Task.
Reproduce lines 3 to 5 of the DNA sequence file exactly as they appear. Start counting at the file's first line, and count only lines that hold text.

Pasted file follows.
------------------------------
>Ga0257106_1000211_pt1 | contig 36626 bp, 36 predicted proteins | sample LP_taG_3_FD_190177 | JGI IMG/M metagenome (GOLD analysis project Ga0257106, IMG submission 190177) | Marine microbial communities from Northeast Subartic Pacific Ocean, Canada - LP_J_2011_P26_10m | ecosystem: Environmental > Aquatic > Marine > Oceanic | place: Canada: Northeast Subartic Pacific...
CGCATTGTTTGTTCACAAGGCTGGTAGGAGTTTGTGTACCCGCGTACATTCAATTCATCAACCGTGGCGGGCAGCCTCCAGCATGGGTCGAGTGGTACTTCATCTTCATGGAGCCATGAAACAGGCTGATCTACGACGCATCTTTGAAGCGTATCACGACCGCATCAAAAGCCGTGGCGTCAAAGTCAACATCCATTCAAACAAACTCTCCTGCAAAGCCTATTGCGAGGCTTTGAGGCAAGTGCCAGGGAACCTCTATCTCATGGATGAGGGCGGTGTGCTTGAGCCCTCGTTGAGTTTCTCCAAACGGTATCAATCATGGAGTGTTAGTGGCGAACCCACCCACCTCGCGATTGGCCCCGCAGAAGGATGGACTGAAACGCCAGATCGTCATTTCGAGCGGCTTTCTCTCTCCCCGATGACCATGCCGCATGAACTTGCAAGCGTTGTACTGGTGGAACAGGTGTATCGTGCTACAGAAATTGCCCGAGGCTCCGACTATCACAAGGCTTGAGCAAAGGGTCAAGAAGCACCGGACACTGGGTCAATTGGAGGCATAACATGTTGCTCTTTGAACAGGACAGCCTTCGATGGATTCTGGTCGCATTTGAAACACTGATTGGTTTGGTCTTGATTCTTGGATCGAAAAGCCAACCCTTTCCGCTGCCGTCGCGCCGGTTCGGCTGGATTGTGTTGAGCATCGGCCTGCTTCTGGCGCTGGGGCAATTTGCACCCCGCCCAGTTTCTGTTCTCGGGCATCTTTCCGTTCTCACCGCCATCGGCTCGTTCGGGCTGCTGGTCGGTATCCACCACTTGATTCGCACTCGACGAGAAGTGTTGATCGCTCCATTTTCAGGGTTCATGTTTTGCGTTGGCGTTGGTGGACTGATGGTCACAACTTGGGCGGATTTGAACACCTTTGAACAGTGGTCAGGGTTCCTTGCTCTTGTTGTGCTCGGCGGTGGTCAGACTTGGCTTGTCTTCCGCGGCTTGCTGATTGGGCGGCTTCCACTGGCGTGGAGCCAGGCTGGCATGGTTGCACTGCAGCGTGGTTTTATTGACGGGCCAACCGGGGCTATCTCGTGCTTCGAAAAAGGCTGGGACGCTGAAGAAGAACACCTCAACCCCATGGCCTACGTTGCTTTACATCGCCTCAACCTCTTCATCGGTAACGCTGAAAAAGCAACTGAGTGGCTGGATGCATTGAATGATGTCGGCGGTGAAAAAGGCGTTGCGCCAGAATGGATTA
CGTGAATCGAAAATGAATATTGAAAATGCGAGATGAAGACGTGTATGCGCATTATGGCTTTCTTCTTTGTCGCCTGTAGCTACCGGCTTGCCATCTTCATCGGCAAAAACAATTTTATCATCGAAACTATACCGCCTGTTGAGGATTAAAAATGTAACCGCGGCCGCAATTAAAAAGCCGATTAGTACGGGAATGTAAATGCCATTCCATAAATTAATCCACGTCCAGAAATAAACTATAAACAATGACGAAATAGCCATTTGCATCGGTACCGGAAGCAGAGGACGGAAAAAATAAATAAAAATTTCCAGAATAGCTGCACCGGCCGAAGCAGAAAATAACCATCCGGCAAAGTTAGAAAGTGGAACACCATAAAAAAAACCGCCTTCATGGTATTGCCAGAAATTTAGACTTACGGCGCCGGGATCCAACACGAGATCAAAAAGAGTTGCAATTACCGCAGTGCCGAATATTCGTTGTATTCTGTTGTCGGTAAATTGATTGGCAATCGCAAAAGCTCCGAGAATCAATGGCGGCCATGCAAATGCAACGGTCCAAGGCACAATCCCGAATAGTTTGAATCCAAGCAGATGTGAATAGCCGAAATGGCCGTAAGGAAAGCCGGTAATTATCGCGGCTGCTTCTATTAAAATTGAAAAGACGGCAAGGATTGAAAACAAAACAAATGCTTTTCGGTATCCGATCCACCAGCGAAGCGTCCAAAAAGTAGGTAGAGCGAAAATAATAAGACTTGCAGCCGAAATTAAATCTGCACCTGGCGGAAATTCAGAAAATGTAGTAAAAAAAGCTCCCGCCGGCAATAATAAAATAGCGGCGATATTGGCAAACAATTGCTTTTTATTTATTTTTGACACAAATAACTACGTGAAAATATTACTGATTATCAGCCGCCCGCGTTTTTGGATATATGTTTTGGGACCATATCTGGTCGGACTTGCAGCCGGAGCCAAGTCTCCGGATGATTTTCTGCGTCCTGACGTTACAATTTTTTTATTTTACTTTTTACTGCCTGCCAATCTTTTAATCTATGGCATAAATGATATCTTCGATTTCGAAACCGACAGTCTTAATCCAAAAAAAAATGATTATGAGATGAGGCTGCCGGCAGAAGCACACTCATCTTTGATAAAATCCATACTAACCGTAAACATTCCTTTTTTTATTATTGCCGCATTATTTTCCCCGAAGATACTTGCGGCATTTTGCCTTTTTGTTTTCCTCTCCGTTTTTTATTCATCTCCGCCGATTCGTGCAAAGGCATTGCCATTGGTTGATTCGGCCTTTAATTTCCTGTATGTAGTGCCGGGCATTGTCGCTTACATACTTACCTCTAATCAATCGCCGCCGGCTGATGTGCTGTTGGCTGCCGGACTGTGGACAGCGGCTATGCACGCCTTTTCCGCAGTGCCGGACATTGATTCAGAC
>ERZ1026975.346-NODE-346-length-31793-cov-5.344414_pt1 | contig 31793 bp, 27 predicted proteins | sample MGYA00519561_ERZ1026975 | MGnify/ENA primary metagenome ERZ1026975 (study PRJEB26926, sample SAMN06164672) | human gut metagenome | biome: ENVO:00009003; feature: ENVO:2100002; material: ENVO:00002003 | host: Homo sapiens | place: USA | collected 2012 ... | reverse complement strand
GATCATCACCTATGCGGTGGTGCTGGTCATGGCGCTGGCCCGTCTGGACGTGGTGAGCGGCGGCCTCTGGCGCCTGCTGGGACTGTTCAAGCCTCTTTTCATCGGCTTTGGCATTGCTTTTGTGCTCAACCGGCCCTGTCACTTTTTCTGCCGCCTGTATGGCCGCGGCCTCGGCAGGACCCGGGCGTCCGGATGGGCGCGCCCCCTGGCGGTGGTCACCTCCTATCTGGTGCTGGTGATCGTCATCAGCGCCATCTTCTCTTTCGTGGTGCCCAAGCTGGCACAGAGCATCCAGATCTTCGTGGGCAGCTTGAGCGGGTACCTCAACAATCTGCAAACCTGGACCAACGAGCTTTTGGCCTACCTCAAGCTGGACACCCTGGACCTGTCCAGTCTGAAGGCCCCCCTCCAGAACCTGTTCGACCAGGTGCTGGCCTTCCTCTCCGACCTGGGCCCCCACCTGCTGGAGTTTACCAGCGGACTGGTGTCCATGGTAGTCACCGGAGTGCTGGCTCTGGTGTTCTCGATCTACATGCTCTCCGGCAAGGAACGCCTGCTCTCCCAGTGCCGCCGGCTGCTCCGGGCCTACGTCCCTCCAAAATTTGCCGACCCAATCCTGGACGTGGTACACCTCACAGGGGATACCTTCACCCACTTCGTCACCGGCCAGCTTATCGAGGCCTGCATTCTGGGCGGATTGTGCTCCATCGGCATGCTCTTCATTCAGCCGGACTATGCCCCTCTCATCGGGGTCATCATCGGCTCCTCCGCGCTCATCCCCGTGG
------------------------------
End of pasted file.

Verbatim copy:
CGTGAATCGAAAATGAATATTGAAAATGCGAGATGAAGACGTGTATGCGCATTATGGCTTTCTTCTTTGTCGCCTGTAGCTACCGGCTTGCCATCTTCATCGGCAAAAACAATTTTATCATCGAAACTATACCGCCTGTTGAGGATTAAAAATGTAACCGCGGCCGCAATTAAAAAGCCGATTAGTACGGGAATGTAAATGCCATTCCATAAATTAATCCACGTCCAGAAATAAACTATAAACAATGACGAAATAGCCATTTGCATCGGTACCGGAAGCAGAGGACGGAAAAAATAAATAAAAATTTCCAGAATAGCTGCACCGGCCGAAGCAGAAAATAACCATCCGGCAAAGTTAGAAAGTGGAACACCATAAAAAAAACCGCCTTCATGGTATTGCCAGAAATTTAGACTTACGGCGCCGGGATCCAACACGAGATCAAAAAGAGTTGCAATTACCGCAGTGCCGAATATTCGTTGTATTCTGTTGTCGGTAAATTGATTGGCAATCGCAAAAGCTCCGAGAATCAATGGCGGCCATGCAAATGCAACGGTCCAAGGCACAATCCCGAATAGTTTGAATCCAAGCAGATGTGAATAGCCGAAATGGCCGTAAGGAAAGCCGGTAATTATCGCGGCTGCTTCTATTAAAATTGAAAAGACGGCAAGGATTGAAAACAAAACAAATGCTTTTCGGTATCCGATCCACCAGCGAAGCGTCCAAAAAGTAGGTAGAGCGAAAATAATAAGACTTGCAGCCGAAATTAAATCTGCACCTGGCGGAAATTCAGAAAATGTAGTAAAAAAAGCTCCCGCCGGCAATAATAAAATAGCGGCGATATTGGCAAACAATTGCTTTTTATTTATTTTTGACACAAATAACTACGTGAAAATATTACTGATTATCAGCCGCCCGCGTTTTTGGATATATGTTTTGGGACCATATCTGGTCGGACTTGCAGCCGGAGCCAAGTCTCCGGATGATTTTCTGCGTCCTGACGTTACAATTTTTTTATTTTACTTTTTACTGCCTGCCAATCTTTTAATCTATGGCATAAATGATATCTTCGATTTCGAAACCGACAGTCTTAATCCAAAAAAAAATGATTATGAGATGAGGCTGCCGGCAGAAGCACACTCATCTTTGATAAAATCCATACTAACCGTAAACATTCCTTTTTTTATTATTGCCGCATTATTTTCCCCGAAGATACTTGCGGCATTTTGCCTTTTTGTTTTCCTCTCCGTTTTTTATTCATCTCCGCCGATTCGTGCAAAGGCATTGCCATTGGTTGATTCGGCCTTTAATTTCCTGTATGTAGTGCCGGGCATTGTCGCTTACATACTTACCTCTAATCAATCGCCGCCGGCTGATGTGCTGTTGGCTGCCGGACTGTGGACAGCGGCTATGCACGCCTTTTCCGCAGTGCCGGACATTGATTCAGAC
>ERZ1026975.346-NODE-346-length-31793-cov-5.344414_pt1 | contig 31793 bp, 27 predicted proteins | sample MGYA00519561_ERZ1026975 | MGnify/ENA primary metagenome ERZ1026975 (study PRJEB26926, sample SAMN06164672) | human gut metagenome | biome: ENVO:00009003; feature: ENVO:2100002; material: ENVO:00002003 | host: Homo sapiens | place: USA | collected 2012 ... | reverse complement strand
GATCATCACCTATGCGGTGGTGCTGGTCATGGCGCTGGCCCGTCTGGACGTGGTGAGCGGCGGCCTCTGGCGCCTGCTGGGACTGTTCAAGCCTCTTTTCATCGGCTTTGGCATTGCTTTTGTGCTCAACCGGCCCTGTCACTTTTTCTGCCGCCTGTATGGCCGCGGCCTCGGCAGGACCCGGGCGTCCGGATGGGCGCGCCCCCTGGCGGTGGTCACCTCCTATCTGGTGCTGGTGATCGTCATCAGCGCCATCTTCTCTTTCGTGGTGCCCAAGCTGGCACAGAGCATCCAGATCTTCGTGGGCAGCTTGAGCGGGTACCTCAACAATCTGCAAACCTGGACCAACGAGCTTTTGGCCTACCTCAAGCTGGACACCCTGGACCTGTCCAGTCTGAAGGCCCCCCTCCAGAACCTGTTCGACCAGGTGCTGGCCTTCCTCTCCGACCTGGGCCCCCACCTGCTGGAGTTTACCAGCGGACTGGTGTCCATGGTAGTCACCGGAGTGCTGGCTCTGGTGTTCTCGATCTACATGCTCTCCGGCAAGGAACGCCTGCTCTCCCAGTGCCGCCGGCTGCTCCGGGCCTACGTCCCTCCAAAATTTGCCGACCCAATCCTGGACGTGGTACACCTCACAGGGGATACCTTCACCCACTTCGTCACCGGCCAGCTTATCGAGGCCTGCATTCTGGGCGGATTGTGCTCCATCGGCATGCTCTTCATTCAGCCGGACTATGCCCCTCTCATCGGGGTCATCATCGGCTCCTCCGCGCTCATCCCCGTGG